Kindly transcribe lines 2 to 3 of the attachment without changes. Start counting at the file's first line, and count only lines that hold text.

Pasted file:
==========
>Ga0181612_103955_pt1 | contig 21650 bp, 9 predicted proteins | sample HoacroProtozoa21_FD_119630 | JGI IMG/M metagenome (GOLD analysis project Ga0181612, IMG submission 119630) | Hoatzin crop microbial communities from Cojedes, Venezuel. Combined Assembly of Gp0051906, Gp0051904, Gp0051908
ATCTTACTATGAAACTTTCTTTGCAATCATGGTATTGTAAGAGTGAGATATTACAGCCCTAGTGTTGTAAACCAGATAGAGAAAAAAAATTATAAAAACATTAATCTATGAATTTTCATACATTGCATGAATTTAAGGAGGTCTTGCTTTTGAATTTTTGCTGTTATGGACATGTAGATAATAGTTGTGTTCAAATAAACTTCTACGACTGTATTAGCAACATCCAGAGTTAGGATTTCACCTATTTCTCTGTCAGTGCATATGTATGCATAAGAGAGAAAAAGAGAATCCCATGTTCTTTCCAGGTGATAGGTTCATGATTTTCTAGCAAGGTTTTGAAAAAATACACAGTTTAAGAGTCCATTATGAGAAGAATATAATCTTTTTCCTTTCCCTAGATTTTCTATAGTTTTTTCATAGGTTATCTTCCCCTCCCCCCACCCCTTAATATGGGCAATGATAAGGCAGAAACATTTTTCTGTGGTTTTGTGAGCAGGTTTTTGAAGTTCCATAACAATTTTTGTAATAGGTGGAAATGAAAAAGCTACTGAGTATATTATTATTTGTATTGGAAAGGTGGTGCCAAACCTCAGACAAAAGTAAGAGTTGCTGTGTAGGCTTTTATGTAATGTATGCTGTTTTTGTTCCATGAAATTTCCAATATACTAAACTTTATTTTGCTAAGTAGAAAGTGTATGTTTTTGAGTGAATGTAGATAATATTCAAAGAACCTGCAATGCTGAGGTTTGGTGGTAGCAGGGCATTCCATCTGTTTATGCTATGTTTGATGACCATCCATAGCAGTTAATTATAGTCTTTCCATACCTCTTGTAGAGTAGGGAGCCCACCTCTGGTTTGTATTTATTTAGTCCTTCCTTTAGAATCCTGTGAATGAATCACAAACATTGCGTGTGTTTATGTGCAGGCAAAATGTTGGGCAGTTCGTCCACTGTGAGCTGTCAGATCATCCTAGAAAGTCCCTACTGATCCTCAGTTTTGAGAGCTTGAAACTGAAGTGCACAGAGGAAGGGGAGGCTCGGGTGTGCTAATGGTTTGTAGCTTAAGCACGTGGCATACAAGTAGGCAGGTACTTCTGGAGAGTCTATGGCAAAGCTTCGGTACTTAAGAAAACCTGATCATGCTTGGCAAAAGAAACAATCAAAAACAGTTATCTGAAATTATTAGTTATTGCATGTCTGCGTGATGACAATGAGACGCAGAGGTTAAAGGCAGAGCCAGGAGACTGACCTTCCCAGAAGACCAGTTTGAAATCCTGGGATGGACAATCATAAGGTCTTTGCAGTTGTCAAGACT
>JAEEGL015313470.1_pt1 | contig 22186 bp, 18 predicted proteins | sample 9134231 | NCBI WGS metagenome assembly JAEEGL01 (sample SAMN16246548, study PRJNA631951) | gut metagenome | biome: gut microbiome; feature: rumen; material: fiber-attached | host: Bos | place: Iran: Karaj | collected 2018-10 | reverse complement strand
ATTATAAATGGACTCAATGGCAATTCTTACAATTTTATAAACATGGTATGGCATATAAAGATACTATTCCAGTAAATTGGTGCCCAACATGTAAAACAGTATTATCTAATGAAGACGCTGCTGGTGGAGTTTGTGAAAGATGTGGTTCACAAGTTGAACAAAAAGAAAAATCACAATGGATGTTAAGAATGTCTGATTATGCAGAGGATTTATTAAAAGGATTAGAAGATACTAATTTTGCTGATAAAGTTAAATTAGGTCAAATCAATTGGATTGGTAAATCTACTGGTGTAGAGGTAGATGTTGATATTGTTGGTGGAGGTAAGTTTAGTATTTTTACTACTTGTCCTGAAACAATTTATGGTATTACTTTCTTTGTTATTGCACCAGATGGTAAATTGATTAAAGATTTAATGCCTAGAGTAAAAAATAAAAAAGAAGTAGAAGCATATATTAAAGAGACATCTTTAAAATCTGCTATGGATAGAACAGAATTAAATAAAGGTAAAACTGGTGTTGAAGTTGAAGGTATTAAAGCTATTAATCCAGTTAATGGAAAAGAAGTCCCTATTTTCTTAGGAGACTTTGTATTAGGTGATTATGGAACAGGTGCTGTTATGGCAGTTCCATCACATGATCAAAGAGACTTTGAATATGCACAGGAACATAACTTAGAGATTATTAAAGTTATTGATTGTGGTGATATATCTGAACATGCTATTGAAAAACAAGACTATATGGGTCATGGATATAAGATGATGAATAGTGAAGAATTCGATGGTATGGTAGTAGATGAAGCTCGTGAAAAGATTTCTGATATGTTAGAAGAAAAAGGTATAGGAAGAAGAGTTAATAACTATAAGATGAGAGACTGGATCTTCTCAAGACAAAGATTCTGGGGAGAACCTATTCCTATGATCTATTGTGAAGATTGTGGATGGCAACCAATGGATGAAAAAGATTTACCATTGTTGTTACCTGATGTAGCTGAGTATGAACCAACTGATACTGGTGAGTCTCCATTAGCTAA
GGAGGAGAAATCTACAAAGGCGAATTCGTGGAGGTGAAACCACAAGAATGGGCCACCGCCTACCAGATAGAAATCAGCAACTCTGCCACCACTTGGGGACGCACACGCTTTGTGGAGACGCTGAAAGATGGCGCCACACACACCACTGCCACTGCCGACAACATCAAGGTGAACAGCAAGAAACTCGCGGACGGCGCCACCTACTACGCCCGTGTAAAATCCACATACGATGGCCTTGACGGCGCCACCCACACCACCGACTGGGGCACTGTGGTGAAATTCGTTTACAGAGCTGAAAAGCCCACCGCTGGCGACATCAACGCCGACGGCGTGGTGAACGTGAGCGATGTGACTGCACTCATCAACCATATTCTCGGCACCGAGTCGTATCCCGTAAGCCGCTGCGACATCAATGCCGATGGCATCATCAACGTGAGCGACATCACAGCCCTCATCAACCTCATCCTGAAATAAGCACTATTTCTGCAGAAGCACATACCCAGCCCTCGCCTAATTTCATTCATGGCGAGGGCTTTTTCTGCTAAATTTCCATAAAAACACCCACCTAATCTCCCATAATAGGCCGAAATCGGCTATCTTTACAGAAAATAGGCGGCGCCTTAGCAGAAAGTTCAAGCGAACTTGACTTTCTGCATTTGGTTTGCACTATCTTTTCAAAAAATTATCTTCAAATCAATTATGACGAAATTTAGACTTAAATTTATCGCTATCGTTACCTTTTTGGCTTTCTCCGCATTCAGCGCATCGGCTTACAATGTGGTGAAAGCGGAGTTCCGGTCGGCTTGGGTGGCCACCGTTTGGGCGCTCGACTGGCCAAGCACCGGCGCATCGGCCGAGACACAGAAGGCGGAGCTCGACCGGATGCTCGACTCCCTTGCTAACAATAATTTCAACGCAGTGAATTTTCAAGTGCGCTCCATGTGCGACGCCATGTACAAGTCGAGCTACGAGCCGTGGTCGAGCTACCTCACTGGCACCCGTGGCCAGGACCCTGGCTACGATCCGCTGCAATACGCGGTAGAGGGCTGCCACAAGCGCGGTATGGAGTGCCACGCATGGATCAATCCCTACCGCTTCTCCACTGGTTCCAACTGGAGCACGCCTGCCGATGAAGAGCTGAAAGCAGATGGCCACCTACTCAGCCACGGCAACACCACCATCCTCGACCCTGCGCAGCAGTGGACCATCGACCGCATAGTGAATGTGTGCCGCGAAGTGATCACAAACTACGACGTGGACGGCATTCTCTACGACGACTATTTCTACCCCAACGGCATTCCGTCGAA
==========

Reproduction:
ATCTTACTATGAAACTTTCTTTGCAATCATGGTATTGTAAGAGTGAGATATTACAGCCCTAGTGTTGTAAACCAGATAGAGAAAAAAAATTATAAAAACATTAATCTATGAATTTTCATACATTGCATGAATTTAAGGAGGTCTTGCTTTTGAATTTTTGCTGTTATGGACATGTAGATAATAGTTGTGTTCAAATAAACTTCTACGACTGTATTAGCAACATCCAGAGTTAGGATTTCACCTATTTCTCTGTCAGTGCATATGTATGCATAAGAGAGAAAAAGAGAATCCCATGTTCTTTCCAGGTGATAGGTTCATGATTTTCTAGCAAGGTTTTGAAAAAATACACAGTTTAAGAGTCCATTATGAGAAGAATATAATCTTTTTCCTTTCCCTAGATTTTCTATAGTTTTTTCATAGGTTATCTTCCCCTCCCCCCACCCCTTAATATGGGCAATGATAAGGCAGAAACATTTTTCTGTGGTTTTGTGAGCAGGTTTTTGAAGTTCCATAACAATTTTTGTAATAGGTGGAAATGAAAAAGCTACTGAGTATATTATTATTTGTATTGGAAAGGTGGTGCCAAACCTCAGACAAAAGTAAGAGTTGCTGTGTAGGCTTTTATGTAATGTATGCTGTTTTTGTTCCATGAAATTTCCAATATACTAAACTTTATTTTGCTAAGTAGAAAGTGTATGTTTTTGAGTGAATGTAGATAATATTCAAAGAACCTGCAATGCTGAGGTTTGGTGGTAGCAGGGCATTCCATCTGTTTATGCTATGTTTGATGACCATCCATAGCAGTTAATTATAGTCTTTCCATACCTCTTGTAGAGTAGGGAGCCCACCTCTGGTTTGTATTTATTTAGTCCTTCCTTTAGAATCCTGTGAATGAATCACAAACATTGCGTGTGTTTATGTGCAGGCAAAATGTTGGGCAGTTCGTCCACTGTGAGCTGTCAGATCATCCTAGAAAGTCCCTACTGATCCTCAGTTTTGAGAGCTTGAAACTGAAGTGCACAGAGGAAGGGGAGGCTCGGGTGTGCTAATGGTTTGTAGCTTAAGCACGTGGCATACAAGTAGGCAGGTACTTCTGGAGAGTCTATGGCAAAGCTTCGGTACTTAAGAAAACCTGATCATGCTTGGCAAAAGAAACAATCAAAAACAGTTATCTGAAATTATTAGTTATTGCATGTCTGCGTGATGACAATGAGACGCAGAGGTTAAAGGCAGAGCCAGGAGACTGACCTTCCCAGAAGACCAGTTTGAAATCCTGGGATGGACAATCATAAGGTCTTTGCAGTTGTCAAGACT
>JAEEGL015313470.1_pt1 | contig 22186 bp, 18 predicted proteins | sample 9134231 | NCBI WGS metagenome assembly JAEEGL01 (sample SAMN16246548, study PRJNA631951) | gut metagenome | biome: gut microbiome; feature: rumen; material: fiber-attached | host: Bos | place: Iran: Karaj | collected 2018-10 | reverse complement strand